Father’s Day

A day we celebrated our dads. We bought a card; we shopped for a special gift; a token to show them, on that day, how special they are to us and how much they meant to us. We would take them out for a Sunday roast or cook them a special meal at home. Perhaps you’d go on a long countryside walk as a family, ending up at your local pub for a pint with your dad. Or perhaps you’d wake them up as a child, being excited to make them breakfast in bed. Whatever you did and however you did it, we all used that day to show our dads how much they meant to us; to show them how deeply we appreciated them and how endlessly we love them.

This day now holds a totally different energy. It’s a day I now dread as I know it’s approaching. A day I wish I could by-pass and not have to do. I begin to remove myself from the outside world, in a way to protect myself, protect my energy as that day approaches. I’ll stand in supermarkets taken back by the huge displays of cards and gifts. Feeling overwhelmed by the adverts plastered on social media, plastered on the internet. Father’s Day used to be a day I enjoyed; a day I celebrated, but now it’s something totally different.

I find myself in awkward conversations on the run-up to Father’s Day. “What will you be doing for Father’s Day?” It’s like a blow to the heart every single time. I don’t know what I should be doing. Part of me wants to celebrate my dad, to hold him even closer to my heart on that day. But part of me still comes from that darker place; a place of deep sadness, a place of trauma. It makes me not want to celebrate at all and instead lock myself away for the day, waiting till it passes. I long for a skip button, so I can fast forward the whole day as quickly as possible. My husband, Chris, is a dad himself to our children. So for me, I find that another hurdle. I want him to be celebrated by our kids. I want him to feel all the love like me and my siblings did for my dad on Father’s Day. But it is such a battle for me now, to look past my own pain and embrace the joy for others on that day. It’s something I know I need to do, for my children and for him. They all deserve it but it doesn’t come without its challenges.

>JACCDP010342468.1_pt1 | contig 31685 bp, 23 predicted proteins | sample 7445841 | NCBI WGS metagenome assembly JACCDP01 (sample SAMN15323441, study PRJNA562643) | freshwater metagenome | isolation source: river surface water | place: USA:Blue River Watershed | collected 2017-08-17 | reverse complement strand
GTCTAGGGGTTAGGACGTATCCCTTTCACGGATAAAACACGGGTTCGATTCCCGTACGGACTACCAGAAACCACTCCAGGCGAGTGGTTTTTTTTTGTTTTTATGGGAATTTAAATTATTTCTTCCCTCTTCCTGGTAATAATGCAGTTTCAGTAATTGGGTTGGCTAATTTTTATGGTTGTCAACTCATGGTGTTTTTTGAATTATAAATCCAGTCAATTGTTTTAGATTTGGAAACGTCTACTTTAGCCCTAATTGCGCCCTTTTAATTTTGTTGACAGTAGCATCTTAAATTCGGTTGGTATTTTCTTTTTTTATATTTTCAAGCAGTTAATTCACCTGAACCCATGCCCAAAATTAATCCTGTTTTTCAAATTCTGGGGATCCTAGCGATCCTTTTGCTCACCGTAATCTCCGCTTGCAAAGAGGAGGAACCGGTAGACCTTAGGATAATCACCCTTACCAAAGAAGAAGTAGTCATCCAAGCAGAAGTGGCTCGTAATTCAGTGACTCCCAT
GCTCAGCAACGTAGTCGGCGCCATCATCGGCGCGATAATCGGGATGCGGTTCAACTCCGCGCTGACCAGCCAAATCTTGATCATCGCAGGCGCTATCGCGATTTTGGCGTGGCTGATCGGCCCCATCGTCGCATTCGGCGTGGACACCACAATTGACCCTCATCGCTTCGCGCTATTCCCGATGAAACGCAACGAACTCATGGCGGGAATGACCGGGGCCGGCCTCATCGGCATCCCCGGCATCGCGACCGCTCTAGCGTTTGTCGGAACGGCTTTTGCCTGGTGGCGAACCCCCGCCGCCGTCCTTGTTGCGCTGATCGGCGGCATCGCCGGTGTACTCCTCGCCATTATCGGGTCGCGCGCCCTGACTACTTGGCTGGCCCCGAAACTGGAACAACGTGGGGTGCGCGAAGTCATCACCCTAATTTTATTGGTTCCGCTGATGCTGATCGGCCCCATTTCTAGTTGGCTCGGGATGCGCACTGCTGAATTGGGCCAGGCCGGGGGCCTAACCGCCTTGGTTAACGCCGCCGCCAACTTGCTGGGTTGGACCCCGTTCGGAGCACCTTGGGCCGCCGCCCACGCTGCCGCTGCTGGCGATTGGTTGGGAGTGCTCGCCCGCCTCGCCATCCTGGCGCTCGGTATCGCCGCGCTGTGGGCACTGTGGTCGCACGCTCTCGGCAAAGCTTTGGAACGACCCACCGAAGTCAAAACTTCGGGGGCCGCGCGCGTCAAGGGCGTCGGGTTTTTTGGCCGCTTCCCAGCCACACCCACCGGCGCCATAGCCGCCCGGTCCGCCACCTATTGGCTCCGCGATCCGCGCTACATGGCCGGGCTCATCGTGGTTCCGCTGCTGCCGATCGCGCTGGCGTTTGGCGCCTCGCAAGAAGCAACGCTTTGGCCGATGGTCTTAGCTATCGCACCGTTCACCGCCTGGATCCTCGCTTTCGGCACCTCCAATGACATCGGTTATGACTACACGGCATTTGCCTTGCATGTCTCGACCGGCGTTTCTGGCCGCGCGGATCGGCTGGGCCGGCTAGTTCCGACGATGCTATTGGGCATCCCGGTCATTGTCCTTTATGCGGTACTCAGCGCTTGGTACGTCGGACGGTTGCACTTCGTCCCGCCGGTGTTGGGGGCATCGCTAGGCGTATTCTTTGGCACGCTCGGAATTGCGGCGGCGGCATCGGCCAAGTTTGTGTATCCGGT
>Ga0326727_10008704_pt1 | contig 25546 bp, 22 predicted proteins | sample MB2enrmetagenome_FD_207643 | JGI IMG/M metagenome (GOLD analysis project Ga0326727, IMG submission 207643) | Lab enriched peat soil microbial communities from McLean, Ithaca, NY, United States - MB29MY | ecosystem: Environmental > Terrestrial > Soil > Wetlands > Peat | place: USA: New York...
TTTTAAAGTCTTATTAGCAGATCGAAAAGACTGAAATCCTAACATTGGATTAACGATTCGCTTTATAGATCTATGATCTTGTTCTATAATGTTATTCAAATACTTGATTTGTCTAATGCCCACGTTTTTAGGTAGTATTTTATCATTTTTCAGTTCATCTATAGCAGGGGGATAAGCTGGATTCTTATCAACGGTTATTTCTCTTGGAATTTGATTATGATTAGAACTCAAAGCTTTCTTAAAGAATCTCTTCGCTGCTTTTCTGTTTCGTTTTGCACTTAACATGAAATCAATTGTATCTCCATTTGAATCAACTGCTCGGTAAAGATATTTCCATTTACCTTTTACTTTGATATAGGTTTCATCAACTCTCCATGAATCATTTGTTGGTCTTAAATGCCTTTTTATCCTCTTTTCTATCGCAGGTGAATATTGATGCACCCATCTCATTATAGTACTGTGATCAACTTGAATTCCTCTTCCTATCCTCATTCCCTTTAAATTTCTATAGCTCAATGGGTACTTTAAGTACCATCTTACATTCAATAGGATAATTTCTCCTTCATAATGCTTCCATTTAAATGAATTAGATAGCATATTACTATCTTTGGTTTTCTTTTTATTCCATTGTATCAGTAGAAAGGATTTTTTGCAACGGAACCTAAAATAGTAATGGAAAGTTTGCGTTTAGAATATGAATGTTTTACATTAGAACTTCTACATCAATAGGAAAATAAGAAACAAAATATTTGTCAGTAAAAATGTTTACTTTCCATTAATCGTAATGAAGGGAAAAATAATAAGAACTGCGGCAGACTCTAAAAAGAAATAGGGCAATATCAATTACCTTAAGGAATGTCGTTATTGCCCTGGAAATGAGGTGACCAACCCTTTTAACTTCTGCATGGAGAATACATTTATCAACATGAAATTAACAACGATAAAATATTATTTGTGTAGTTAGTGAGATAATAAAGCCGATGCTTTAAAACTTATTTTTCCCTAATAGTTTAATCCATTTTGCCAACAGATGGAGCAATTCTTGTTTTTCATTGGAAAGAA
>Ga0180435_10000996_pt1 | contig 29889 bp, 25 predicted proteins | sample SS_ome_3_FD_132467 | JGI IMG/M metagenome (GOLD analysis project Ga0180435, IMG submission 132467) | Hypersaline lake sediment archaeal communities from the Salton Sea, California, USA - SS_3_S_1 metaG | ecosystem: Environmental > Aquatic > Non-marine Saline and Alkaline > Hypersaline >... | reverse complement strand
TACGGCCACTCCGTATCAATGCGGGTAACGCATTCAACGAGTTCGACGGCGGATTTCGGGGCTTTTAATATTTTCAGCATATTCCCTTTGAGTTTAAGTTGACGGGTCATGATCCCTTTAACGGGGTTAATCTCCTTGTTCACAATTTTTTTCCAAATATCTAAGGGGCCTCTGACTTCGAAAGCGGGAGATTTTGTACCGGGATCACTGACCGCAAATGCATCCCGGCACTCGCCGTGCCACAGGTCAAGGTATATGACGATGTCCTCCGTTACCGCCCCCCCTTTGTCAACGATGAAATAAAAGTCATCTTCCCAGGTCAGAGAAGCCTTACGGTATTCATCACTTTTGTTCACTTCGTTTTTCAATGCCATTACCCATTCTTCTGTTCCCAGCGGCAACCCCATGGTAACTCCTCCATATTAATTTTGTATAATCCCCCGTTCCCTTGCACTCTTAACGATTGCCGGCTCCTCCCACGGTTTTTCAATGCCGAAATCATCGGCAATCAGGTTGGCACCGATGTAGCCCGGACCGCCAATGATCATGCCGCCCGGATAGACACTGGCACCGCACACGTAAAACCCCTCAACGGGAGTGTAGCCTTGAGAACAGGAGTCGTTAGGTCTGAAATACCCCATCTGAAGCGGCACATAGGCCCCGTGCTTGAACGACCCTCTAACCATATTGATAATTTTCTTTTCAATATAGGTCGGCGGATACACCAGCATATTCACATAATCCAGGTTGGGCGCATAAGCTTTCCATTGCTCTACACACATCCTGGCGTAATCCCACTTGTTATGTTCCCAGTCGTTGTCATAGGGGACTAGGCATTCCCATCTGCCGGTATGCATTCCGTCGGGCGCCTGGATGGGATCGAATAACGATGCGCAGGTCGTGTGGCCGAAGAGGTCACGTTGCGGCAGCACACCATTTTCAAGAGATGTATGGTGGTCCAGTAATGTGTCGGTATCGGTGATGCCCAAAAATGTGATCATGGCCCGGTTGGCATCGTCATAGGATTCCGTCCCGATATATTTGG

I often feel like I’m becoming stronger around my grief, beginning to ‘cope’ but what even is coping. Why do we hold that expectation of ourselves? We are so focussed on the ‘coping’ and then not realising that grief is endless. It will always be endless, there will always be times I feel strong but then there will always be a time I don’t and that’s ok.

I read a quote this week that was sent to me by my friend who also lost her dad a year before me. Her dad and mine were great friends and I often turn to her for guidance as I know her journey without her dad started before mine. So I turn to her for that reassurance to know that how I feel is normal. When my Dad passed, she turned to me at his funeral and said “Welcome to the club, babe. It’s a club none of us wanted to be in or would choose to be in but we’re in it together,” and that’s reassurance in itself. To not feel alone; to realise I’m not the only person in the world who feels this way, who feels this grief. That statement meant more than she’d probably realised. The quote she sent me is by another writer, about the waves of grief, about how it can come and go. I encourage you to read now and really feel the words as their written…